Removing a Mole – Should I have my Mole removed?
Removing a mole is not a priority for most people. The vast majority of people who have moles are quite happy to live with them. Generally speaking moles are not painful and are not a health threat (there are a few exceptions). Removing a mole becomes more of an issue if it is very prominent and considered to be unsightly. Therefore most people who are considering having a mole removed are doing so for cosmetic reasons.
How do you set about removing a mole?
The majority of people tend to visit their doctor initially if they want to have a wart removed. The doctor will then give an opinion as to whether or not the wart needs removing on medical grounds. If the mole has changed in appearance and thought to be cancerous then he will make arrangements for it to be removed. The cost of removing a mole that is believed to be cancerous is usually covered by your health insurance (or by the NHS in the UK). Removing a mole for purely cosmetic reasons will usually incur a charge of some sort.
Removing a mole is a fairly straightforward medical procedure. A local anaesthetic is given and the mole surgically removed with a scalpel. The wound is then closed with stitches. The removed mole is then sent to a laboratory for analysis. If the removed skin tissue is found to be cancerous then it is possible that an additional amount of skin may need to be removed.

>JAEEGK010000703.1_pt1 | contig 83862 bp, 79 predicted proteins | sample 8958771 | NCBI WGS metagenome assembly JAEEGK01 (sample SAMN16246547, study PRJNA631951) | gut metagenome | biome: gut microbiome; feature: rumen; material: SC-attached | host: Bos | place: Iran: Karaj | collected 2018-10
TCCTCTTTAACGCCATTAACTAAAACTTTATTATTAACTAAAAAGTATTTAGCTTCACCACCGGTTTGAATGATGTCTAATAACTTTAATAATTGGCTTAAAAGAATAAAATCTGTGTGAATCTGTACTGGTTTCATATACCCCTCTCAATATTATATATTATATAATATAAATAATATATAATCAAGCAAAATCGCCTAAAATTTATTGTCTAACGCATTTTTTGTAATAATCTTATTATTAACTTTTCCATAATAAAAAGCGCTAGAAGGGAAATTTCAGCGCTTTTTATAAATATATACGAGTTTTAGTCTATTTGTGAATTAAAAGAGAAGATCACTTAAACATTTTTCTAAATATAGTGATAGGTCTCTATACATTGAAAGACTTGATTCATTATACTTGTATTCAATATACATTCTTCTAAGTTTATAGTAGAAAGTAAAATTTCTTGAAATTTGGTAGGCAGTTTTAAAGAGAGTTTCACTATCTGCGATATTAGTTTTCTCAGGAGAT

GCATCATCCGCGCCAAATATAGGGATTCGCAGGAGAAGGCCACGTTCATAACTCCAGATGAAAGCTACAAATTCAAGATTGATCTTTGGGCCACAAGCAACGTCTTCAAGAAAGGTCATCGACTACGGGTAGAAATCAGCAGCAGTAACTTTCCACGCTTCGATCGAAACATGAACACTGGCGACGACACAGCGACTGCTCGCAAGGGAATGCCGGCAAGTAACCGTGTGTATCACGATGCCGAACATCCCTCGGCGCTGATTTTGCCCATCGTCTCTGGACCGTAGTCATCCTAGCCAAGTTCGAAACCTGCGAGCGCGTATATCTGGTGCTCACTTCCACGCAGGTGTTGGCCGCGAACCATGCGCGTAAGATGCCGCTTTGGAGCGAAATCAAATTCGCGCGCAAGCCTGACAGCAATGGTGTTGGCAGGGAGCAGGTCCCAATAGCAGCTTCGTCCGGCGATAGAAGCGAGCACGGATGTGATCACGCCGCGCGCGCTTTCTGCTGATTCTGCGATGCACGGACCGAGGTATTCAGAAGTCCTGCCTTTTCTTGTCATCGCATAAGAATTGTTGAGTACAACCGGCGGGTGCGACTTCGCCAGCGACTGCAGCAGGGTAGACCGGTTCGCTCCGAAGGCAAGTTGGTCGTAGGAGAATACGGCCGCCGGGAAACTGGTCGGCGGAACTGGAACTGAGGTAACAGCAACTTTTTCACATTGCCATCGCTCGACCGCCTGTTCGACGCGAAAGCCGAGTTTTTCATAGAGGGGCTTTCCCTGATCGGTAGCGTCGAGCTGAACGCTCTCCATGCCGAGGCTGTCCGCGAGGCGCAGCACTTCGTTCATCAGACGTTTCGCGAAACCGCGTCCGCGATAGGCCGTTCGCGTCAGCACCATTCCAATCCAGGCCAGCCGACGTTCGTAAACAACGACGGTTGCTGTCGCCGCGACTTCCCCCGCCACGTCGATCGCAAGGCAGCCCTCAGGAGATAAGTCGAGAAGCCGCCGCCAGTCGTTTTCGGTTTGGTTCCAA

Removing a mole at home with Wart Removal Treatments.
Attempting to remove a mole with over the counter wart treatments is definitely not recommended and can in fact be dangerous. A wart is caused by a virus and simple affects the outer surface of the skin. A mole penetrates much deeper into the skin and therefore requires a different type of treatment.
Removing a Mole with Home Mole Removal Treatments
There are a few proprietary mole removal treatments specifically formulated for removing a mole in your own home. They are easy to apply and do not result in any pain for the user.
Although the majority of moles are benign it is advisable to contact your doctor if your mole has significantly changed in appearance.
There are simple checks that you can carry out at home to help you assess whether or not your mole should be treated.
The tool below is from the NHS site (UK) and will help you to make that assessment.
The tool is simply to help you make a preliminary judgement and is not intended to as a replacement for a medical consultation.
Removing a mole in your own home is far easier and less painless than surgery if you are removing the mole for cosmetic reasons. If you believe your mole to be cancerous you should always consult your GP.
More Information about Moles